Schlocktoberfest #30: Eyes Without a Face
This classic from 60’s France is quite different and merges the dreamy world of Cocteau’s Beauty and the Beast with the familiar mad scientist genre. Dr. Genessier’s daughter Christiane was grievously injured in a car accident; she lives upstairs, wearing a creepy blank mask where her face once was. Her face gone, and her mind is slowly following, as the toll of her isolation and injury weigh more heavily on her. The only contact she gets is with the dogs her father performs medical experiments on, as he tries to develop a face transplant to make her whole again.
We’re introduced to this sordid situation as a luxury motorcar pulls over by the river, and a woman in a fur coat walks out in the snow to dump a body. Hitchcock wishes he opened a movie like this; it really draws you in, especially as horror of the bizarre obsession of a father for his child sinks in. For he’s not merely experimenting on dogs, but kidnapping patients from his clinic and using their faces! Unfortunately, he just can’t get it right.
Much of our time is spent with Christiane, who pines for her lost beau- who thinks she perished in the crash. She wanders the upper floors, hidden from view, wearing her plain blank mask. It gives her a doll-like quality, and she seems to glide like an apparition. We begin to feel the deep sadness of her state, the utter loneliness of her isolation and the deep emotional wound that her brutal injury has given her. And as for her father- he is portrayed as a normal doctor, which makes his horrific obsession all the more disturbing. When he peels the face off an anesthetized victim with cold surgical precision, it is more akin to the experiments of the Nazis than a serial killer, and all the more chilling.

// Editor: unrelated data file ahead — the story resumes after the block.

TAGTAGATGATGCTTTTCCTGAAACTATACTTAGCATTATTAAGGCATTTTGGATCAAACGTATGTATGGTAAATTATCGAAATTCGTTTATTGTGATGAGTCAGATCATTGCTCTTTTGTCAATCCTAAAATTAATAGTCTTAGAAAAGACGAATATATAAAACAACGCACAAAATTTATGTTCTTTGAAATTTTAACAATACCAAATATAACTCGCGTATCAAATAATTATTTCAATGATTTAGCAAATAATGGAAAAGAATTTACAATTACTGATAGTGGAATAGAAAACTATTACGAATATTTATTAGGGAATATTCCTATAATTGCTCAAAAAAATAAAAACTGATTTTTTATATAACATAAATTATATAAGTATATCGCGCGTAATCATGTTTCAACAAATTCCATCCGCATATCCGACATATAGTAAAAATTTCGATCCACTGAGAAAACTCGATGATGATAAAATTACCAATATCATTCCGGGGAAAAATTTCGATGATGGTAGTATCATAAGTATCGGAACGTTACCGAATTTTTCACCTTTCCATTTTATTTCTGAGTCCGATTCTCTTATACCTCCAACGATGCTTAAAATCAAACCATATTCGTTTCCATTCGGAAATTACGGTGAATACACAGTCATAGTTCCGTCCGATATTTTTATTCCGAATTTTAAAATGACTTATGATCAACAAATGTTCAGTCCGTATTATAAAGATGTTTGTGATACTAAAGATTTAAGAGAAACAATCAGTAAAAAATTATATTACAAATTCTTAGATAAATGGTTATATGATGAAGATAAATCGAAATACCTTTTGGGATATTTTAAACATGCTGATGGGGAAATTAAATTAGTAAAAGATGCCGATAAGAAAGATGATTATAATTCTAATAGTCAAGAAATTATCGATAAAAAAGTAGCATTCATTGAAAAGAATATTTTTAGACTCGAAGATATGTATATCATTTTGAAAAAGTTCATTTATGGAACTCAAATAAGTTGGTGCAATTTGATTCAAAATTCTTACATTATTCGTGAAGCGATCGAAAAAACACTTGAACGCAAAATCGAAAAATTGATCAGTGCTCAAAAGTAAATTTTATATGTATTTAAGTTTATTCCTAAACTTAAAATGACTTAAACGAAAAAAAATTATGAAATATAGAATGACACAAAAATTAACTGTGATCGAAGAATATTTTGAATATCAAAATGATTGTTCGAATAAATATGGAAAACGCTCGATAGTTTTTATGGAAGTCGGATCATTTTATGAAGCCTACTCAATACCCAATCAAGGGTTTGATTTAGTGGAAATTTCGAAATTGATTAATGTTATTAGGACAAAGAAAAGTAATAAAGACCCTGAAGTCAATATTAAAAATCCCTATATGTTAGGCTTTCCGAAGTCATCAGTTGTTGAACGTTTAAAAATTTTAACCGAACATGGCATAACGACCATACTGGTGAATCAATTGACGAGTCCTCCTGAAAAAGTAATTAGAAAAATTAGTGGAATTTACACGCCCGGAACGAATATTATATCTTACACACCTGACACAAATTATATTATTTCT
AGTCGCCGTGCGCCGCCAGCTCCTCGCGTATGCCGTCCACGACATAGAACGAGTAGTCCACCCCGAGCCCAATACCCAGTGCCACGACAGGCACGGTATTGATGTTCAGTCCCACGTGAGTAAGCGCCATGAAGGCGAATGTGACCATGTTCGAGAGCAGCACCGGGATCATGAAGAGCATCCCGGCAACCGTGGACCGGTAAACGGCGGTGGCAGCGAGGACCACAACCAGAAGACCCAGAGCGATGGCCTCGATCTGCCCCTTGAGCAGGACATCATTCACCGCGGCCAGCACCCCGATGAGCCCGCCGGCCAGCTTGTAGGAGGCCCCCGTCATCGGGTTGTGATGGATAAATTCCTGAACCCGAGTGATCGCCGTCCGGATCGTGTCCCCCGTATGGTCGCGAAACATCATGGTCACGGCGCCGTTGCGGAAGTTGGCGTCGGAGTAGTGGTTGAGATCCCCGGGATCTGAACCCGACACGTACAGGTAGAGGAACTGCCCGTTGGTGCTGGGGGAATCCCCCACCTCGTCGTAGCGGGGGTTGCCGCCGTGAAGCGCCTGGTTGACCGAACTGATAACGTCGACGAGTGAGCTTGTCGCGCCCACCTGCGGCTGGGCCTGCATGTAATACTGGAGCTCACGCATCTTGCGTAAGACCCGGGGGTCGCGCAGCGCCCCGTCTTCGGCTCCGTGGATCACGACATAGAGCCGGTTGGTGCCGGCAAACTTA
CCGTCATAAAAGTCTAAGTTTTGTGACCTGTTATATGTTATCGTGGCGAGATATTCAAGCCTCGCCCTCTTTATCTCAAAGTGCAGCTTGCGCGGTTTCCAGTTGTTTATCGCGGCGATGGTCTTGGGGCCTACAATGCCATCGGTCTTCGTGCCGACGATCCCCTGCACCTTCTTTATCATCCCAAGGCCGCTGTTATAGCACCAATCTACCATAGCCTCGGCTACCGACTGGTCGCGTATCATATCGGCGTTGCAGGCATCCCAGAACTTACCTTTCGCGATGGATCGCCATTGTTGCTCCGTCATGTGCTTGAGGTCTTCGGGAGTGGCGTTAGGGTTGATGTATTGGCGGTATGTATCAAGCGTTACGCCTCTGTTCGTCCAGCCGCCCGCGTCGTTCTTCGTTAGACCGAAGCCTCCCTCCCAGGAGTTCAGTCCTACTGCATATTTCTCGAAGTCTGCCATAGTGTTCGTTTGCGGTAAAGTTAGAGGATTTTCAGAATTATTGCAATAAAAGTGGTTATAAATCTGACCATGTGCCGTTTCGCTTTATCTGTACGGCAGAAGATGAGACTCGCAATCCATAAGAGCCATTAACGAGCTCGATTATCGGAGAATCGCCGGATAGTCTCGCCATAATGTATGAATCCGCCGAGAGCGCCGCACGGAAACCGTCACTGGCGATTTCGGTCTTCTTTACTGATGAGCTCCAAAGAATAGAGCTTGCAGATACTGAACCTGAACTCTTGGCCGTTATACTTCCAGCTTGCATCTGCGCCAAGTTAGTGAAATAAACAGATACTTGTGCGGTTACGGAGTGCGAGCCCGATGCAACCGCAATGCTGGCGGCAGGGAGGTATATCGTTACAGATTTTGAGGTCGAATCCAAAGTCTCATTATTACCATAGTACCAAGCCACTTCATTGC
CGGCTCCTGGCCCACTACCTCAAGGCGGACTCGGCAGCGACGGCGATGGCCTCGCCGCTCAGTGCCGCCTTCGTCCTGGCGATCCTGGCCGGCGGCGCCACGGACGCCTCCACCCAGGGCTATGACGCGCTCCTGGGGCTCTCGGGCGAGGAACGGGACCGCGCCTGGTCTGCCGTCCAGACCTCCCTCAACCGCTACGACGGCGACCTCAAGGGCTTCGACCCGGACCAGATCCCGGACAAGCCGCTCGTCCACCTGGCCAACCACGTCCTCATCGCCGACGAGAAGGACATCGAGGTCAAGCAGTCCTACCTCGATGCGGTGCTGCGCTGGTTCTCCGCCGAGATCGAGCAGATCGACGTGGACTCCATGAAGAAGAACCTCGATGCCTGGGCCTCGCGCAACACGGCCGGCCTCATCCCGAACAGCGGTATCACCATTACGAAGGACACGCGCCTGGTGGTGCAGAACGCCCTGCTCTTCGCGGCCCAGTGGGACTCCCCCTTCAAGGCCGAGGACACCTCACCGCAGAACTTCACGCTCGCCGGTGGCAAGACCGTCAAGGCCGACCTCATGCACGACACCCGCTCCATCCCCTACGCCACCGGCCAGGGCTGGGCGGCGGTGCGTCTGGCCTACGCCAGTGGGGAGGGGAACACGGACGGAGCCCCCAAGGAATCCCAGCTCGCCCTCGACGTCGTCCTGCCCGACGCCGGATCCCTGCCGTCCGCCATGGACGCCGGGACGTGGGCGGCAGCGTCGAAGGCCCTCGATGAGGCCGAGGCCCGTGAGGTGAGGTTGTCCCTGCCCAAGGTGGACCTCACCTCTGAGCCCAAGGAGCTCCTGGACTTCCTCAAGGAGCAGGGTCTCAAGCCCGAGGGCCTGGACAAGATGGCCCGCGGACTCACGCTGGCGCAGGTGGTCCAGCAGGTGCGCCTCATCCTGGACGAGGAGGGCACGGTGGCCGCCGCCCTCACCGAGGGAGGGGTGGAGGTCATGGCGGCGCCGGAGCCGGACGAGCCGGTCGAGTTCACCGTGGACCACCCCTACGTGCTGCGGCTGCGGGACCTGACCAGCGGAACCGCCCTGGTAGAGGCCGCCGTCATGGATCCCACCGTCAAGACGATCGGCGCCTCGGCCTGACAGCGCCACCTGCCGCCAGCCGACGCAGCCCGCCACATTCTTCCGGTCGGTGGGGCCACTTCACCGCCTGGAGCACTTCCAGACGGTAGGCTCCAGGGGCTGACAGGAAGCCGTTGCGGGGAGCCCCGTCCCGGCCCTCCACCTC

For 1960, seeing a doctor scalpel a woman’s face off is pretty intense; it’s not as gory as Face/Off but it’s handled in a much more horrifying way. The film definitely influenced Tim Burton for the Joker’s mutilated girlfriend in Batman (1989). The chilling ending, when Christiane decides she can take this no more, is handled fantastically. The brutal comeuppance of the obsessed butcher juxtaposed with the haunting imagery of Christiane and her mask, walking into the night wearing a white dress with a dove on her hand, is quite memorable. And while the horror here isn’t of the shock variety, our brief glimpse of Christiane’s face, and the final shot, are enough to give this creepy classic a dash of gore. More arthouse than grindhouse, but a must see for horror fans.
What the girl sings in the background is the title of the movie in the original French, Les Yeux sans Visage.